New opportunities take the spotlight
Never before have there been so many opportunities to enhance our health, fitness and appearance with facilities and personnel located close to home.
That's the inspiration for a new special section which will debut Jan. 13, 2005, in the McCook Daily Gazette. Called "A New Year, A New You," the edition will feature advertisements and articles from the Golden Plains businesses which emphasize products and services to improve your well-being.
The list is long and growing. This area has long been a leader in the fitness field, dating all the way back to the 1920s when McCook became one of the smallest cities in the United States to build a YMCA.
Now, the scope of services has expanded greatly with the addition of fitness centers, tanning salons and massage centers, as well as the many services offered by physicians, dentists, chiropractors, optometrists, nutrition centers, health food stores and hair and nail care establishments.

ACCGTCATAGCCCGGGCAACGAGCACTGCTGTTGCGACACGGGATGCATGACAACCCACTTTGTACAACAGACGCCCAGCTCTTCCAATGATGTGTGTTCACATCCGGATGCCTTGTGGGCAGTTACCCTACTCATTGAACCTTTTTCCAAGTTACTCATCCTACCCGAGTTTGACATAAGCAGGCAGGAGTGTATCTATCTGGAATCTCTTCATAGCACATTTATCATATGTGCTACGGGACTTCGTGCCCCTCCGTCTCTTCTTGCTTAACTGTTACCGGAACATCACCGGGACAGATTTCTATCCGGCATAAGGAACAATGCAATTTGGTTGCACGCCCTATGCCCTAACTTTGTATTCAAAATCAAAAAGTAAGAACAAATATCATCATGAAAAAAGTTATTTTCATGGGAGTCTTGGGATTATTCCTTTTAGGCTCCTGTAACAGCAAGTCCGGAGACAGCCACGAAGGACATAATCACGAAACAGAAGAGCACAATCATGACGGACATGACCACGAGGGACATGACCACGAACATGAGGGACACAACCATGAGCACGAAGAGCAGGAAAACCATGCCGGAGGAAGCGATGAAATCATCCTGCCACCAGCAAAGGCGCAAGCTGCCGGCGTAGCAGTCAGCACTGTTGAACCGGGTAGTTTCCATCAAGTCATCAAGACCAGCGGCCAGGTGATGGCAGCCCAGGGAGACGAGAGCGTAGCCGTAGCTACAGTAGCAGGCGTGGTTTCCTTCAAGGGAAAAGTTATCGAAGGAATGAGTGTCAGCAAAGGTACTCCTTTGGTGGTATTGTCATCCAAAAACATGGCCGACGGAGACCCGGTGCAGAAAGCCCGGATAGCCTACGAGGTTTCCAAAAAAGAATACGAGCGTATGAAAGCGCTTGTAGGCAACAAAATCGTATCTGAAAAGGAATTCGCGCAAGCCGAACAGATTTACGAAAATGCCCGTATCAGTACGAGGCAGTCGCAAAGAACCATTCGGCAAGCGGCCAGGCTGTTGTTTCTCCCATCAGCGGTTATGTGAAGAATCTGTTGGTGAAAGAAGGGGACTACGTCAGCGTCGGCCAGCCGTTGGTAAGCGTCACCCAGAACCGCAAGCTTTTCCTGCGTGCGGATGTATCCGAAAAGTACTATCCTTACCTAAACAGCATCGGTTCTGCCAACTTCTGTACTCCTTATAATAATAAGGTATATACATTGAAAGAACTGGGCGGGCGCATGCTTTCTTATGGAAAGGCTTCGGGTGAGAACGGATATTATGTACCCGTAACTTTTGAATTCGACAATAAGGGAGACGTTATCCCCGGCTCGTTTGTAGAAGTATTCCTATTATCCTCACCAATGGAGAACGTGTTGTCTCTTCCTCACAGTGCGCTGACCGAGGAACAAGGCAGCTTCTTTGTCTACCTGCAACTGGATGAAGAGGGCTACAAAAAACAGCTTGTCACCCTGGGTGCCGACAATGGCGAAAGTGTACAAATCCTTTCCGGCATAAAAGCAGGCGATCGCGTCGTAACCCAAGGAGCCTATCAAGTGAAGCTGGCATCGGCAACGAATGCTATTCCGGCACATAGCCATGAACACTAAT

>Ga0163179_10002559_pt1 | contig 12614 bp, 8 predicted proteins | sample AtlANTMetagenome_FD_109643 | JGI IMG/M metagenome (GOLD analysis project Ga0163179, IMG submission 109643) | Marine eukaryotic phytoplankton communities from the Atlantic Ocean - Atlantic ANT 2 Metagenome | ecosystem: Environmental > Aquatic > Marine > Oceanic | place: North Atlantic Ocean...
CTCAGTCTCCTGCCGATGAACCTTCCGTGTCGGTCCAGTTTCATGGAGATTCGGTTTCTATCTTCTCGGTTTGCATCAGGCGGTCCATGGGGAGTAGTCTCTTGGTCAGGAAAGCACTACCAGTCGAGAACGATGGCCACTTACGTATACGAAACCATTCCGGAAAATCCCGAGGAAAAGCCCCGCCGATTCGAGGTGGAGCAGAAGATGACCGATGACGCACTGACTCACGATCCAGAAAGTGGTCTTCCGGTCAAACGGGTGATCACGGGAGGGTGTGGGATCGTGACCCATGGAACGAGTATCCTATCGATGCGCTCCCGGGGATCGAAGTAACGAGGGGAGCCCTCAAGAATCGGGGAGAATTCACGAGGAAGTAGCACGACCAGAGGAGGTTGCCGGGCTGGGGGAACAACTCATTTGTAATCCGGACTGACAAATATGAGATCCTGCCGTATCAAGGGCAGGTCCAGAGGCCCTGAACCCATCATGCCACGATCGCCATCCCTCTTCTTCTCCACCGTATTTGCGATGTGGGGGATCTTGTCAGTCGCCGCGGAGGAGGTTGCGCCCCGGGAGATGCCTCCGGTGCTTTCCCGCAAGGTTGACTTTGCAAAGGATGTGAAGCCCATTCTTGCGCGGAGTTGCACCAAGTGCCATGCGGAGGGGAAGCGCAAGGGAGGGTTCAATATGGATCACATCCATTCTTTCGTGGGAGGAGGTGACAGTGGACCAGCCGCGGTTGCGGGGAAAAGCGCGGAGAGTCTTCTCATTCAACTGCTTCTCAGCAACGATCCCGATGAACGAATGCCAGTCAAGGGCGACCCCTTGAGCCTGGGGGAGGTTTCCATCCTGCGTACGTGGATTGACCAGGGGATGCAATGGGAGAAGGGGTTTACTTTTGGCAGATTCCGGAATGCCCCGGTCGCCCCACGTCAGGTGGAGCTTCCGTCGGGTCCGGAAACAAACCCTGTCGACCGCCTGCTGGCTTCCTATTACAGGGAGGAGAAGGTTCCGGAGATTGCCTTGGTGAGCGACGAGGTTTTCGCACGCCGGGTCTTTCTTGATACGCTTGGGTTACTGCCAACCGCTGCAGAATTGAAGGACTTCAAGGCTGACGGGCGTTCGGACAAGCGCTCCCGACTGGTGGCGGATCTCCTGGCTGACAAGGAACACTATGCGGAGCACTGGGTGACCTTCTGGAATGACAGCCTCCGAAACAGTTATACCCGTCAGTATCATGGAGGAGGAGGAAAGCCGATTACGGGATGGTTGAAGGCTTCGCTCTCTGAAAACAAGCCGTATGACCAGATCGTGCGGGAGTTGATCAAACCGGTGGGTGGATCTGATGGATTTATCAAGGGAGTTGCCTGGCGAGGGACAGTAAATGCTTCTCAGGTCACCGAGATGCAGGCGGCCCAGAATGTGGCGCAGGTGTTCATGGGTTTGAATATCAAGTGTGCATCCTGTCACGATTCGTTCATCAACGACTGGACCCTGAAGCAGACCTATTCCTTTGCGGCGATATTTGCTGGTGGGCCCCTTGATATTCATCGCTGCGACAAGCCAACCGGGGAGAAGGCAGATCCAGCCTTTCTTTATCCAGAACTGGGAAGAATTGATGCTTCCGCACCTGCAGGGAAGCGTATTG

This would be a good time to avail ourselves of the many opportunities to improve our health, fitness and appearance. With the New Year approaching, let's start thinking about the resolutions needed to get a new lease on life. Then, in 2005, let's get started on a scheduled program of improvement.
While we're at it, let's be on the lookout for the special section: "A New Year, A New You." We're always talking about resolutions. This year let's make them come true with a healthier, happier lifestyle.
Following the announcement that Pawnee Aviation will manufacture helicopter kits in McCook, Leopold "Bus" Bahl called with recollections about an early day aviation manufacturer in McCook.
Bus, who is in his 90s, was a paper carrier for the Gazette in the 1920s. At that time, he said, there was a small airplane manufacturer located between East Sixth and East Seventh streets.
"The plant was operated by the Morton brothers," he said. "They made single seat planes, which were smaller even than the Curtiss Robin which delivered the Gazette."
Bus is very familiar with the airplane used to deliver the Gazette to area towns. Following his days as a carrier he joined the staff of the newspaper, rising to the position of production superintendent in a career which spanned more than 50 years.